Psychology of Emotions

Document Sample
Psychology of Emotions Powered By Docstoc
					         Gut Feelings in the Desert:
 Antoine De St. Exupery and the Dragon Fly
I shaved carefully in a cracked mirror. From time to time I
went to the door and looked at the naked sand. … I was
thoughtful. … For the moment everything was all right. But
I heard something sizzling. It was a dragonfly knocking
against the lamp. Why it was I cannot say, but I felt a
twinge in my heart.
I went outdoors and looked round. The air was pure. …
Over the desert reigned a vast silence as of a house in
order. But here were a green butterfly and two dragonflies
knocking against my lamp. Again I felt a dull ache which
might as easily have been joy as fear, but came up from the
depths of me.
     St. Exupery in the Desert, continued
Something was calling to me from a great distance. Was it
Once again I went out. The wind had died down
completely. The air was still cool. But I had received a
warning. I guessed, I believed I could guess, what I was
I climbed a dune and sat down face to the east. If I was
right, the thing would not be long in coming. What were
they after here, those dragonflies, hundreds of miles from
their oases inland?
            St. Exupery in the Desert

Wreckage thrown up upon the beach bears witness to a
storm at sea. Even so did these insects declare to me that
a sand storm was on the way, a storm out of the east that
had blown them out of their oases.
Solemnly, for it was fraught with danger, the east wind
rose. … But that was not what excited. What filled me
with a barbaric joy was …that I had been able to read the
anger of the desert in the beating wings of a dragonfly.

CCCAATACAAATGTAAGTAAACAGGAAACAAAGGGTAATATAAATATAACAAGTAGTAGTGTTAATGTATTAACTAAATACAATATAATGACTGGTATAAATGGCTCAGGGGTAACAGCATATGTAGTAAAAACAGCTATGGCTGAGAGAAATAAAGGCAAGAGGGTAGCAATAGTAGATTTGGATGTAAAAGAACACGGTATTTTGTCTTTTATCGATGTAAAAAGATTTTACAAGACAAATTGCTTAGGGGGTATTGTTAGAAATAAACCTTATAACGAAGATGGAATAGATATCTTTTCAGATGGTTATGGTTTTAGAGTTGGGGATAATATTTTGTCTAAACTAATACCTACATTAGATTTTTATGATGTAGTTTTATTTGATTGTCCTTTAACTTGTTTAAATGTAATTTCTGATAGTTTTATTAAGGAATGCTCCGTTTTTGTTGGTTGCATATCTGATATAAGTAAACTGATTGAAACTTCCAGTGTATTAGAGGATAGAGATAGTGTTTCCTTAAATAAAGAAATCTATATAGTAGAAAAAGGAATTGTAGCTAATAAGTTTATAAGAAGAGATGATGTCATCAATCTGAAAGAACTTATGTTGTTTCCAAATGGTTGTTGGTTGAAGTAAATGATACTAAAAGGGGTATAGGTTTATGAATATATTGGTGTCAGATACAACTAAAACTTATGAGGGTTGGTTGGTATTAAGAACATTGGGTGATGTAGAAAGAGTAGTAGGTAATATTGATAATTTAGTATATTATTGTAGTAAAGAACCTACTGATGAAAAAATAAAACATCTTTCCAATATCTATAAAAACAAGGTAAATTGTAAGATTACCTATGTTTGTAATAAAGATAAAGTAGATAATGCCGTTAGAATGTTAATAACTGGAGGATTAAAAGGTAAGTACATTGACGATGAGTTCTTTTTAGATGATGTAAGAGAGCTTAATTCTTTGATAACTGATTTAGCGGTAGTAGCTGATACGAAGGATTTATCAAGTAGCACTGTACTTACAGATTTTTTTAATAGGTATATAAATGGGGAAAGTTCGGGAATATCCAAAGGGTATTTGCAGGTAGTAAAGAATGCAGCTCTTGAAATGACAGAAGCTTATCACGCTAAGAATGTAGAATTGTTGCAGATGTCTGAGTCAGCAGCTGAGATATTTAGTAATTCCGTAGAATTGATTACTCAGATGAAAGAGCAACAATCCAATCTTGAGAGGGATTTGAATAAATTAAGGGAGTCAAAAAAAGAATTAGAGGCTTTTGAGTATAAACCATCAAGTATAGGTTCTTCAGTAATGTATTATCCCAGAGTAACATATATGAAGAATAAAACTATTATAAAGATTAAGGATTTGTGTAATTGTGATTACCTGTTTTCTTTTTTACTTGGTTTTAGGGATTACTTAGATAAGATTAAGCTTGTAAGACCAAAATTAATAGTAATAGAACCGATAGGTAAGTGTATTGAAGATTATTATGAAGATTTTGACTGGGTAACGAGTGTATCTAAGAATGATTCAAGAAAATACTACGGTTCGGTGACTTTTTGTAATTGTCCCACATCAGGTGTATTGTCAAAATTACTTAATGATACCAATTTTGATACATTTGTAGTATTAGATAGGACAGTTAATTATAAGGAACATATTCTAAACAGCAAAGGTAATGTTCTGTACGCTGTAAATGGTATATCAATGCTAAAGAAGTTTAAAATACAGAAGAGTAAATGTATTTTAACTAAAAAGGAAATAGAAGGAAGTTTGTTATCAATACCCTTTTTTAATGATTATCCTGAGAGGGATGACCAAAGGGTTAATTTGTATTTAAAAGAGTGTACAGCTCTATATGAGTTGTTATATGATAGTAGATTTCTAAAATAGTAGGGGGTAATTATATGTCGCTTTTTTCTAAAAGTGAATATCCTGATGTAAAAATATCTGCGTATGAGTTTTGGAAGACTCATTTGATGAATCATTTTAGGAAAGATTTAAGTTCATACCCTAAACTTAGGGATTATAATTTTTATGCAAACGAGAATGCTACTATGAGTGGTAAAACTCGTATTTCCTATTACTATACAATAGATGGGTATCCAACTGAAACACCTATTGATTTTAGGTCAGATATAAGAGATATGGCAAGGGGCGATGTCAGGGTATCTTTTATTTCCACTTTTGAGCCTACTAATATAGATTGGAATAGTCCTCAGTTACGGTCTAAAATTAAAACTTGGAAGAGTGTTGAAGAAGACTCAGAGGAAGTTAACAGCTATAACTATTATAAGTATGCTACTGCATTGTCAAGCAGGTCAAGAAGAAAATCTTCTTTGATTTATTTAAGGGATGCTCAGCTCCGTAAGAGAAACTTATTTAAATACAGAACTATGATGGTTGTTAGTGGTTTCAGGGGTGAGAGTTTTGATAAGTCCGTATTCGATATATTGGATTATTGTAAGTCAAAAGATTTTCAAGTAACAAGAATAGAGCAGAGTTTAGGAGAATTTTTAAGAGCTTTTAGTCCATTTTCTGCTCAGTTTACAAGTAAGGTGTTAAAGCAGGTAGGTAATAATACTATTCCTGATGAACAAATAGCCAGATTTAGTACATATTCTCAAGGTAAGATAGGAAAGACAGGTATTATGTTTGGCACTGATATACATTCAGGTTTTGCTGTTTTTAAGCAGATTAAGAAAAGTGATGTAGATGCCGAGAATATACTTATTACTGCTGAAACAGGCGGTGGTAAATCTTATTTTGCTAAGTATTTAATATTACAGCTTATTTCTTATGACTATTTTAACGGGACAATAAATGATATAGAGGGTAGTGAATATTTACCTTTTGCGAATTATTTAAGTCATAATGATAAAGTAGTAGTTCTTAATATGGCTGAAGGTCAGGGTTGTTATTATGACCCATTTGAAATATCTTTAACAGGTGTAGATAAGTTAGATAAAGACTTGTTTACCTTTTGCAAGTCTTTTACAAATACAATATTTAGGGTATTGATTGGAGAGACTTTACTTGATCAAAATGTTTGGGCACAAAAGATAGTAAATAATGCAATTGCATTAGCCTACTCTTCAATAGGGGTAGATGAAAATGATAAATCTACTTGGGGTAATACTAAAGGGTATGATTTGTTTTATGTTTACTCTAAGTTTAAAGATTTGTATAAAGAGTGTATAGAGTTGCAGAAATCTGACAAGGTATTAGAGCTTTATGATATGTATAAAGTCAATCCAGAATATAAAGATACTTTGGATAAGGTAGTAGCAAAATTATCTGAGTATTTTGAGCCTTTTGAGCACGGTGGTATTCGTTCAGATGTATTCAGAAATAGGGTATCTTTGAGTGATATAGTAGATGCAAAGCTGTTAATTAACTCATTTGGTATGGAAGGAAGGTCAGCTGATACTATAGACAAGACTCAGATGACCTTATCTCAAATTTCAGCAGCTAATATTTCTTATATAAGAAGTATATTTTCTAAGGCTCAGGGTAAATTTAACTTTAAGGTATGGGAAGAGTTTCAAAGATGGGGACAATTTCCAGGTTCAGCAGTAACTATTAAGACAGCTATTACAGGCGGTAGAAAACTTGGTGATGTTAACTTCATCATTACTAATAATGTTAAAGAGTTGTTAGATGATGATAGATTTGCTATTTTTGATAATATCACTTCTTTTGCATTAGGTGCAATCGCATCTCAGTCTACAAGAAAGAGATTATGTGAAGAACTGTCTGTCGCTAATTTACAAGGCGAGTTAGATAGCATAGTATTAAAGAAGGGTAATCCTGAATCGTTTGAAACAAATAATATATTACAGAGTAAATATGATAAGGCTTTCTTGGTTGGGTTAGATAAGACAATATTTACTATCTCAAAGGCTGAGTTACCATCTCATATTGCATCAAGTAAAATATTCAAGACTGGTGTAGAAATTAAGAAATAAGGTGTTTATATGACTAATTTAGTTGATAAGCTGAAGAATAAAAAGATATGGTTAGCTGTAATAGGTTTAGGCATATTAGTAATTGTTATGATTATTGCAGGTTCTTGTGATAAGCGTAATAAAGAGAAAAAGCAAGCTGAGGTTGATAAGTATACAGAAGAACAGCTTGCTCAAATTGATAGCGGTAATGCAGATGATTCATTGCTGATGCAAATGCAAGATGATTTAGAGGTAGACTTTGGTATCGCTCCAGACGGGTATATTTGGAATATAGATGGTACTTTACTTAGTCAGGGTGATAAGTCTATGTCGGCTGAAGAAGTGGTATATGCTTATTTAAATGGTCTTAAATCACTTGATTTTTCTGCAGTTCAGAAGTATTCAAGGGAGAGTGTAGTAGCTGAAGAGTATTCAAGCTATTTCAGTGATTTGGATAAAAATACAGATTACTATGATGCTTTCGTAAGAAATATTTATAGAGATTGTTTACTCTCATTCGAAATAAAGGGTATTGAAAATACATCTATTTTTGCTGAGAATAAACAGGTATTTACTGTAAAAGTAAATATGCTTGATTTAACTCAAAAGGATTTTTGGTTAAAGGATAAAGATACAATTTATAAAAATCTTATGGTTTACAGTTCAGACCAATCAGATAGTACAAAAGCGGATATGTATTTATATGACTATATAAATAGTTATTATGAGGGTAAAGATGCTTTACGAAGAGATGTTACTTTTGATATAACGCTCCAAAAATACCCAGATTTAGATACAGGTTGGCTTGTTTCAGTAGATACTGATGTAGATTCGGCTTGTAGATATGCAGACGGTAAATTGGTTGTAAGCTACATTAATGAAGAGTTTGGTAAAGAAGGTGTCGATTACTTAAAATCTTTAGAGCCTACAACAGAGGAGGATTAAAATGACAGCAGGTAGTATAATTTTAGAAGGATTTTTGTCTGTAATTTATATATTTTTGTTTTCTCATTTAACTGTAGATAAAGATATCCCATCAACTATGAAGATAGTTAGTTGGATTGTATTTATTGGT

St. Exupery, A. (1939). Wind, sand, and stars.
I. I’m about to fly across the Sahara, I’ve done it a 100 times, but
something is bugging me. What?

2. Those insects bumping against my lamp are bothering me.
How come?

3. Wait a second! I'm in the middle of the barren Sahara; what
are a moth and a dragonfly doing out here?

4. What would it take to transport insects hundreds of miles from
their native environment? Now put this into a succinct problem

5. Does the presence of insects in the remote barren desert
indicate the advent of a windstorm?

“The arrival of live insects within the desert interior is a
precursor of high winds.”

What does St. Exupery do to test this hypothesis?
                 FORMS OF HYPOTHESES
                                  "A" = Bugs
                                  "B" = Sandstorms
                                  "C" = Location aridness
                                  "D" = Windy season

I. A       B      Bugs are related to sandstorms
I. A  B          Bugs predict sandstorms
II. (A X B)  C: Bugs & location aridness predict sandstorms

III. AB if D:    Bugs predict sandstorms IF windy season has started

Example of Theory:

Time Perspective (Zimbardo & Boyd, 1999):

People systematically differ in how they subjectively order
time into past, present, and future.

In other words, people can be characterized as
“present oriented”, or “future oriented”.
  Hypotheses that Derive from Time Perspective Theory

People differ in time perspectives, and this shapes their